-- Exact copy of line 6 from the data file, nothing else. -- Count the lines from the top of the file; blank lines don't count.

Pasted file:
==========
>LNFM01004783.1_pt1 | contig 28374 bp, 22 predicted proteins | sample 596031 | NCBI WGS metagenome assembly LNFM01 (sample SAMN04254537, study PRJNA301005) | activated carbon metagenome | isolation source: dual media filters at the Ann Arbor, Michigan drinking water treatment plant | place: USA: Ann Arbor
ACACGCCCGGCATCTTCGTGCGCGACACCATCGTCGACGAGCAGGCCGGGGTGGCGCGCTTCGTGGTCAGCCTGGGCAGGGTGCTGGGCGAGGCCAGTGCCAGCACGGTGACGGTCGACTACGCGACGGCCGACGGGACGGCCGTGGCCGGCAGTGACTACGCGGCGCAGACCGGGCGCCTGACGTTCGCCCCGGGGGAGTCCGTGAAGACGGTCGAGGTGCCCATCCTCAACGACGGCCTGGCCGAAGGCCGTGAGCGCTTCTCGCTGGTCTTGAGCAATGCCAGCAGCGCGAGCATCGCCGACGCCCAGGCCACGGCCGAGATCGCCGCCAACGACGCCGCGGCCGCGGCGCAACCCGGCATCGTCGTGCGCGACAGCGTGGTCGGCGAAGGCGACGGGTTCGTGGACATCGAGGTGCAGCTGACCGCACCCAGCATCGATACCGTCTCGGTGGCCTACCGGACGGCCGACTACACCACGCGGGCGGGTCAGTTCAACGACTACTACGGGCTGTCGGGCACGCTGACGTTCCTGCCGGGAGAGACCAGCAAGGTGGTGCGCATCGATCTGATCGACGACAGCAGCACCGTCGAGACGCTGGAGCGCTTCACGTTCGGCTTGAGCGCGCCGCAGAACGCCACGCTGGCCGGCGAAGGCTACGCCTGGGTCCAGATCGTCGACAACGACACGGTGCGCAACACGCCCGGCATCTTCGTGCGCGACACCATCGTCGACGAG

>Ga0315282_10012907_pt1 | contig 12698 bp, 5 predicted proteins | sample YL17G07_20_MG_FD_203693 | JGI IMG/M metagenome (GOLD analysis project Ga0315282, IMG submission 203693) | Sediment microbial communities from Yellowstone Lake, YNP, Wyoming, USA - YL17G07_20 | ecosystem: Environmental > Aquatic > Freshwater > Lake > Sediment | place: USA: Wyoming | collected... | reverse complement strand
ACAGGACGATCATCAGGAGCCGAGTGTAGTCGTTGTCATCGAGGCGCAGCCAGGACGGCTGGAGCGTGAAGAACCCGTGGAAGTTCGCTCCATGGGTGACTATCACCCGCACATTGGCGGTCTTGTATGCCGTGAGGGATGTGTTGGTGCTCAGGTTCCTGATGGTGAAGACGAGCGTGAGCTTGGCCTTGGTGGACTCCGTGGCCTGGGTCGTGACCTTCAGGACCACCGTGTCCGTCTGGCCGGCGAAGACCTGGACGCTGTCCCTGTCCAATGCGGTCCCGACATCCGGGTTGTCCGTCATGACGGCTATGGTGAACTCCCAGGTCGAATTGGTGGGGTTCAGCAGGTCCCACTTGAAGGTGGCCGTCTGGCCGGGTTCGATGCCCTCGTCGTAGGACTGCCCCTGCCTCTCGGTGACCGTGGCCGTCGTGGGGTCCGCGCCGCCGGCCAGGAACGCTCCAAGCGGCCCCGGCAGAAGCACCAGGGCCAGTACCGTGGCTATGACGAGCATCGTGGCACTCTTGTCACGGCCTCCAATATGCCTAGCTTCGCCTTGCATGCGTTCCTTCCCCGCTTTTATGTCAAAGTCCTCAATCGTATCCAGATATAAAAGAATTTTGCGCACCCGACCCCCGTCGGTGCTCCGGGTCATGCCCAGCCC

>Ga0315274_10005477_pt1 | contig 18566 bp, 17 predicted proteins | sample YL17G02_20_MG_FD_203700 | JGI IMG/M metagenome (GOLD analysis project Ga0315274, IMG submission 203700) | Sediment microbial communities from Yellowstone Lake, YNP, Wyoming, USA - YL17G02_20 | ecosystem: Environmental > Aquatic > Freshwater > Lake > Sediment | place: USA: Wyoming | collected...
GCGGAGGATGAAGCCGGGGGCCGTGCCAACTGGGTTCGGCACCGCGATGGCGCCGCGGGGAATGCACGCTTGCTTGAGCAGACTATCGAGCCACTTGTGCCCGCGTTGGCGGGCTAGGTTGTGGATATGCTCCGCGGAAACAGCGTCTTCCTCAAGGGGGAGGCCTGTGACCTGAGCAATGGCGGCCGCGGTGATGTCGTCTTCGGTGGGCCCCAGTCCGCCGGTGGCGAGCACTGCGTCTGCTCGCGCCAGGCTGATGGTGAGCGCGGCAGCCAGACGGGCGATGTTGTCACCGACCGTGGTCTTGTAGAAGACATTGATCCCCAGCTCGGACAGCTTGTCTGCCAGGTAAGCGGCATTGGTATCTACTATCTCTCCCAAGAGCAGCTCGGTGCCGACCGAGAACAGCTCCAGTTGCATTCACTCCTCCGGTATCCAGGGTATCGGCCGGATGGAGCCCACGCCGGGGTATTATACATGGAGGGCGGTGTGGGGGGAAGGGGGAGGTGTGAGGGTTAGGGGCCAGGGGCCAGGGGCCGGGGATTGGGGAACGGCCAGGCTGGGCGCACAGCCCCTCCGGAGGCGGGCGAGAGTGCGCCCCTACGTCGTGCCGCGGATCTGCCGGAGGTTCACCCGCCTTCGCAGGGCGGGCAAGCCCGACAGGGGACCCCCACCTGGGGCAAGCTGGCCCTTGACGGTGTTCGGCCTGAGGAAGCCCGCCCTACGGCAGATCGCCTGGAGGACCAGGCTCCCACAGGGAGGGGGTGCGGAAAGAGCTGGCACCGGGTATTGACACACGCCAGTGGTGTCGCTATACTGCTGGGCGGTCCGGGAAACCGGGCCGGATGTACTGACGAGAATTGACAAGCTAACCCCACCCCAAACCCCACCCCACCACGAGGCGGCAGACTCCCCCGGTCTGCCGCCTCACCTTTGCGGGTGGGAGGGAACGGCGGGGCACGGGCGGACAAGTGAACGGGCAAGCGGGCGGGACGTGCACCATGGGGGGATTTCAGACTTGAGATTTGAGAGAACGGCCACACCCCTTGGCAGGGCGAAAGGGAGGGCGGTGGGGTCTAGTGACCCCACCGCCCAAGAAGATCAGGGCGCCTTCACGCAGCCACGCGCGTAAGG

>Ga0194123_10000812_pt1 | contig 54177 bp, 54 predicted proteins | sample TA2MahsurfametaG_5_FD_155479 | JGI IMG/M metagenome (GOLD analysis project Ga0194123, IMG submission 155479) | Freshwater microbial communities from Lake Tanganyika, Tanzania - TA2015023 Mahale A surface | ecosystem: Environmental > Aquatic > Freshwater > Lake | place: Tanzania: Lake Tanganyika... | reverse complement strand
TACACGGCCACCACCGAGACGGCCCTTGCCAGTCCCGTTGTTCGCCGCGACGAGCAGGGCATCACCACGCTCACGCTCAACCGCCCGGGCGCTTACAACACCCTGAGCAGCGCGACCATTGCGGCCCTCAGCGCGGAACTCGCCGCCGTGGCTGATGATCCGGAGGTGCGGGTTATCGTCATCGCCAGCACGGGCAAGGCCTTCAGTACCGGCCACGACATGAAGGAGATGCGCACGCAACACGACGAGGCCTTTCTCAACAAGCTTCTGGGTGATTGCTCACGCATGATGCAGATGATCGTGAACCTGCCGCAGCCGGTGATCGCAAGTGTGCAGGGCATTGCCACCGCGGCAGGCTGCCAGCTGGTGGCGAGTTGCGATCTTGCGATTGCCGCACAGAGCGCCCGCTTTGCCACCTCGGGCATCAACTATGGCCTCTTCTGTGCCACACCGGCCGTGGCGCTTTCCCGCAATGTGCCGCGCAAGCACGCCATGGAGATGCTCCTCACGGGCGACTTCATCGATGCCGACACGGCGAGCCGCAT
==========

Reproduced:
GCGGAGGATGAAGCCGGGGGCCGTGCCAACTGGGTTCGGCACCGCGATGGCGCCGCGGGGAATGCACGCTTGCTTGAGCAGACTATCGAGCCACTTGTGCCCGCGTTGGCGGGCTAGGTTGTGGATATGCTCCGCGGAAACAGCGTCTTCCTCAAGGGGGAGGCCTGTGACCTGAGCAATGGCGGCCGCGGTGATGTCGTCTTCGGTGGGCCCCAGTCCGCCGGTGGCGAGCACTGCGTCTGCTCGCGCCAGGCTGATGGTGAGCGCGGCAGCCAGACGGGCGATGTTGTCACCGACCGTGGTCTTGTAGAAGACATTGATCCCCAGCTCGGACAGCTTGTCTGCCAGGTAAGCGGCATTGGTATCTACTATCTCTCCCAAGAGCAGCTCGGTGCCGACCGAGAACAGCTCCAGTTGCATTCACTCCTCCGGTATCCAGGGTATCGGCCGGATGGAGCCCACGCCGGGGTATTATACATGGAGGGCGGTGTGGGGGGAAGGGGGAGGTGTGAGGGTTAGGGGCCAGGGGCCAGGGGCCGGGGATTGGGGAACGGCCAGGCTGGGCGCACAGCCCCTCCGGAGGCGGGCGAGAGTGCGCCCCTACGTCGTGCCGCGGATCTGCCGGAGGTTCACCCGCCTTCGCAGGGCGGGCAAGCCCGACAGGGGACCCCCACCTGGGGCAAGCTGGCCCTTGACGGTGTTCGGCCTGAGGAAGCCCGCCCTACGGCAGATCGCCTGGAGGACCAGGCTCCCACAGGGAGGGGGTGCGGAAAGAGCTGGCACCGGGTATTGACACACGCCAGTGGTGTCGCTATACTGCTGGGCGGTCCGGGAAACCGGGCCGGATGTACTGACGAGAATTGACAAGCTAACCCCACCCCAAACCCCACCCCACCACGAGGCGGCAGACTCCCCCGGTCTGCCGCCTCACCTTTGCGGGTGGGAGGGAACGGCGGGGCACGGGCGGACAAGTGAACGGGCAAGCGGGCGGGACGTGCACCATGGGGGGATTTCAGACTTGAGATTTGAGAGAACGGCCACACCCCTTGGCAGGGCGAAAGGGAGGGCGGTGGGGTCTAGTGACCCCACCGCCCAAGAAGATCAGGGCGCCTTCACGCAGCCACGCGCGTAAGG